Webb discovered planetary composition in molecular clouds

British scientists have found that planetary formation has been detected around hundreds of young stars in the Small Magellanic Cloud (SMC), a dwarf galaxy adjacent to the Milky Way. The findings, based on data from the James Webb Telescope, help to understand whether planets can form efficiently in galaxies where such raw materials are scarcer than the Milky Way. The study was published April 24 in Nature Astronomy.

Planets begin as microscopic particles of sandy or coal ash-like dust. Over time, dust particles bond together to form gravel, which accumulates into rocky stars, which gently collide to form planetary nuclei. But the raw materials that form the dust — such as elements such as silicon, magnesium, aluminum and iron — are relatively rare in the Microvaria.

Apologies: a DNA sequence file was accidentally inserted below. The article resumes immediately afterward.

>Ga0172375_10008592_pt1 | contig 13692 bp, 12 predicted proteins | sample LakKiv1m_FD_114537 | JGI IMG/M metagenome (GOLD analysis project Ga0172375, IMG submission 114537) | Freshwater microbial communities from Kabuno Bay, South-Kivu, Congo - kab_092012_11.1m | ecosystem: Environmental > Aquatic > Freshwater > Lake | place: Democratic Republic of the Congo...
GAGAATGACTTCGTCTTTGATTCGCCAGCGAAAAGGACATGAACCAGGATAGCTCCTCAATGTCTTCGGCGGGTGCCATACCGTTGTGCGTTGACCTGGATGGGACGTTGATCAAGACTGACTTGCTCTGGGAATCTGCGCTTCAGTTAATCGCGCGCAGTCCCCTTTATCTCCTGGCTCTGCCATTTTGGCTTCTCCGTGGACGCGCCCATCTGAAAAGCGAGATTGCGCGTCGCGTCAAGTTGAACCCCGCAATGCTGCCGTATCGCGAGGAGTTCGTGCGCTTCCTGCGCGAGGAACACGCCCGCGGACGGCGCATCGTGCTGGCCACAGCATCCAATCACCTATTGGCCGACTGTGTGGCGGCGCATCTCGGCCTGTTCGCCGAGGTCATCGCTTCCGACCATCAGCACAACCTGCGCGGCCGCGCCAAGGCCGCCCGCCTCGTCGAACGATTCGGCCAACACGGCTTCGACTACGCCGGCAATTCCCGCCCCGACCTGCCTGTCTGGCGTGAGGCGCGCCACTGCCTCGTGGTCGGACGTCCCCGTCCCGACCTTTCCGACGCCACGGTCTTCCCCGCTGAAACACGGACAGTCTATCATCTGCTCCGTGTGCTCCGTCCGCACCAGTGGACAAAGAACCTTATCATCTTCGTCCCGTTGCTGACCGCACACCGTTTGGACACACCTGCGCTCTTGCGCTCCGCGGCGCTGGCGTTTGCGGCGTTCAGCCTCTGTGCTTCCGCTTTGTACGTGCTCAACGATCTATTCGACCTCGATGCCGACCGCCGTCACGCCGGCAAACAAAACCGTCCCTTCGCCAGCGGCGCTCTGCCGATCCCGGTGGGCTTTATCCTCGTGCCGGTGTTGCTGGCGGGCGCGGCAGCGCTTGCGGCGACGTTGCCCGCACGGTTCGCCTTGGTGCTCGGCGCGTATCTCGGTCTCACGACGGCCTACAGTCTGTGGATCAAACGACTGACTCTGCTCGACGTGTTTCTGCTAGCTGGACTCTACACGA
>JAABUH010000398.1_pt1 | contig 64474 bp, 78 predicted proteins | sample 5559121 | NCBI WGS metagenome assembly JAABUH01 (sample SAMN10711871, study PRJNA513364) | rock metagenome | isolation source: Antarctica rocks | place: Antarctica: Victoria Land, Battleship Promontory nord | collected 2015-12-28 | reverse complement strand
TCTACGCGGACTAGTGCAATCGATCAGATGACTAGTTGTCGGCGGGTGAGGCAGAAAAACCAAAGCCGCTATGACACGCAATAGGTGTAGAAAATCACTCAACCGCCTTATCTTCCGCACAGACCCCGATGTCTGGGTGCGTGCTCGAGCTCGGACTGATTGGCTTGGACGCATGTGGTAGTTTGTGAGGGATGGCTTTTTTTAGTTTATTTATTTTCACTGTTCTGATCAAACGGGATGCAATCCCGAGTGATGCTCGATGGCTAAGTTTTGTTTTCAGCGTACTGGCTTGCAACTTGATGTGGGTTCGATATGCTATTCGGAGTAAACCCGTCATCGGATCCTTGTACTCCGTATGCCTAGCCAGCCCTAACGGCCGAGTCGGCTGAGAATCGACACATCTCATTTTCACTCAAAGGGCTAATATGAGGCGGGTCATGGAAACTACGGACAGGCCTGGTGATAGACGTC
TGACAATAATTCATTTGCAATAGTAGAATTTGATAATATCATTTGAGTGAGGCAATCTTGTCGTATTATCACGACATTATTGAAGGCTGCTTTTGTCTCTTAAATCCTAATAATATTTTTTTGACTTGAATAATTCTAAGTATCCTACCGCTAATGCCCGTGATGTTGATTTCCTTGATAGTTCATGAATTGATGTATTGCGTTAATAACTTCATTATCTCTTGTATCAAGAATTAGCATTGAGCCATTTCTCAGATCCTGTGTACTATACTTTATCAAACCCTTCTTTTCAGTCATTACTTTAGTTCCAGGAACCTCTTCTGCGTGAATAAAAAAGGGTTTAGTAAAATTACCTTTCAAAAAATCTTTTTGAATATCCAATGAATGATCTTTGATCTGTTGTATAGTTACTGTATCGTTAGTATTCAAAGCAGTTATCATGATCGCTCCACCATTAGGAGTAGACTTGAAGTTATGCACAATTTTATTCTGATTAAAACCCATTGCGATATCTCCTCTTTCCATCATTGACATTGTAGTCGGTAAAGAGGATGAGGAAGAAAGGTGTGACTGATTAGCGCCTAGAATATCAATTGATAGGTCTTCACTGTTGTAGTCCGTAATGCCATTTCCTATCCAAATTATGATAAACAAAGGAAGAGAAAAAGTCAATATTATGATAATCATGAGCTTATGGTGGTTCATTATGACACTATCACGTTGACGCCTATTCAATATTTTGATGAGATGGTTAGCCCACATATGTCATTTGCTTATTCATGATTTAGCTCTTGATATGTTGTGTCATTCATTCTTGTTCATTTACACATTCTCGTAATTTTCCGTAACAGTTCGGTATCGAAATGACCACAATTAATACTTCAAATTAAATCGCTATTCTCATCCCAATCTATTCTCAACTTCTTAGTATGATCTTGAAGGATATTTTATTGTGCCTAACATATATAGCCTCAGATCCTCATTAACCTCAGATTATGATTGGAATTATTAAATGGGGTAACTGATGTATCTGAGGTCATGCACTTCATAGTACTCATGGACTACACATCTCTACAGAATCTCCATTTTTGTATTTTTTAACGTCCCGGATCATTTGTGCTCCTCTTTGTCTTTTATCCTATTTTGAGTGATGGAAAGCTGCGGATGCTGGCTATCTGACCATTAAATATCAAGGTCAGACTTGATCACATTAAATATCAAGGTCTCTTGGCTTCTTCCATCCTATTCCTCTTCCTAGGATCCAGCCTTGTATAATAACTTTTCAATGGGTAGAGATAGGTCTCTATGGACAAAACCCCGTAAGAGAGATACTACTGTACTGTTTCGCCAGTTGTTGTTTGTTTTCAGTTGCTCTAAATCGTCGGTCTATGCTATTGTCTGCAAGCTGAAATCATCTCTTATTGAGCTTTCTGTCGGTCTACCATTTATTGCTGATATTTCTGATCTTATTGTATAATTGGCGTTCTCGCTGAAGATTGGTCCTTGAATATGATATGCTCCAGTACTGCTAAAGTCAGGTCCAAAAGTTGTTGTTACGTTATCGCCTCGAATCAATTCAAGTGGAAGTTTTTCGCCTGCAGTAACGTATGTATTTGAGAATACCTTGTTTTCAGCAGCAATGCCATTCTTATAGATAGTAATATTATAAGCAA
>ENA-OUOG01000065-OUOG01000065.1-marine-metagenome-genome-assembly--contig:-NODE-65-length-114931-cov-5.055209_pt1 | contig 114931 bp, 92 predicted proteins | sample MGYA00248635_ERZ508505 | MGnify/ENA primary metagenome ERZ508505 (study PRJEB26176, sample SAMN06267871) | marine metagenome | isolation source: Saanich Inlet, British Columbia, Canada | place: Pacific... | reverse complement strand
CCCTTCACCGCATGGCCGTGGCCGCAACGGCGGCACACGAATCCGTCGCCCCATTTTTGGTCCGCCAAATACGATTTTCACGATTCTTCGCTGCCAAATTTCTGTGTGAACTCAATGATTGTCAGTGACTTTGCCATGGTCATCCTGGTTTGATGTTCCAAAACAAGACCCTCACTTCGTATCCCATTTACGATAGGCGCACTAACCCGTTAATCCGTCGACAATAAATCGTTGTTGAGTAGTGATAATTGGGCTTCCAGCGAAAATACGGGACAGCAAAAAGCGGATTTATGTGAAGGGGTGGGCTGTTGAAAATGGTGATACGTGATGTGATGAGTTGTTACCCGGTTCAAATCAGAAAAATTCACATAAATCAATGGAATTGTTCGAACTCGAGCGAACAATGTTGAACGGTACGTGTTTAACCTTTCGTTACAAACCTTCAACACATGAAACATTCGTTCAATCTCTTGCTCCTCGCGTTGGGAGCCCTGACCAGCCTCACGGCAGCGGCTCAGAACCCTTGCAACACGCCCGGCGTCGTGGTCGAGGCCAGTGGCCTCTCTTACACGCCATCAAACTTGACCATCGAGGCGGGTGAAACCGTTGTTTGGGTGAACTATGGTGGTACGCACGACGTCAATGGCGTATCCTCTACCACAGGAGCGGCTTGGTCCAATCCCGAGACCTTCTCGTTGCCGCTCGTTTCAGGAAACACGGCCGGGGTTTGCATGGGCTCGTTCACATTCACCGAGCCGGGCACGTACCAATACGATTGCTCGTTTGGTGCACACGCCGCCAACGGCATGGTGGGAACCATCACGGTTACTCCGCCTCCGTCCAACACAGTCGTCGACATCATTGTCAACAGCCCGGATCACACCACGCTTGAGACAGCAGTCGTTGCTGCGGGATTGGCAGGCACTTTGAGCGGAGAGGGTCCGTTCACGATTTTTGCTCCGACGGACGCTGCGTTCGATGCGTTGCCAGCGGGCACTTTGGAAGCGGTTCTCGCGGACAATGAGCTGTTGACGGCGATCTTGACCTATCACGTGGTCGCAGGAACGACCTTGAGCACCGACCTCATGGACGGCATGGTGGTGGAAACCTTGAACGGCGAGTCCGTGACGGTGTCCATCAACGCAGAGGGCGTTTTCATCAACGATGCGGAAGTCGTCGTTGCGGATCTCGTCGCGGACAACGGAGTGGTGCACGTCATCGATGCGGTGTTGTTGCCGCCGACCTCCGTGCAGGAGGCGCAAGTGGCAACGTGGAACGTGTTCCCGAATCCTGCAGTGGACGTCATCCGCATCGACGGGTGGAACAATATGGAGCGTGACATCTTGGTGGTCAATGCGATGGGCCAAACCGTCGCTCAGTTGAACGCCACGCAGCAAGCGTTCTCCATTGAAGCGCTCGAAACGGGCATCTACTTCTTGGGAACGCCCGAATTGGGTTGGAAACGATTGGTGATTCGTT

Using Webb’s infrared imaging to detect thermal radiation emitted by warm dust, Olivia Jones of the Royal Observatory and colleagues observed hundreds of young, low-mass stars (younger, lighter than our Sun) in a star-forming region called NGC 346 in the Small Magellanic Cloud. They detected signs that dust was close to the young star, meaning that planets should form as the younger star matures.

The study shows that the abundance of rock-forming elements in the Microellanic Cloud resembles that of more distant galaxies, with a redshift of about 2 — a period in cosmic history about 11 to 12 billion years ago that astronomers call “cosmic noon.” Since it is possible that planets formed in the Magellanic Cloud, the authors speculate that planets may have formed during this period and beyond. (Source: Feng Weiwei, China Science News)

Image courtesy of NASA

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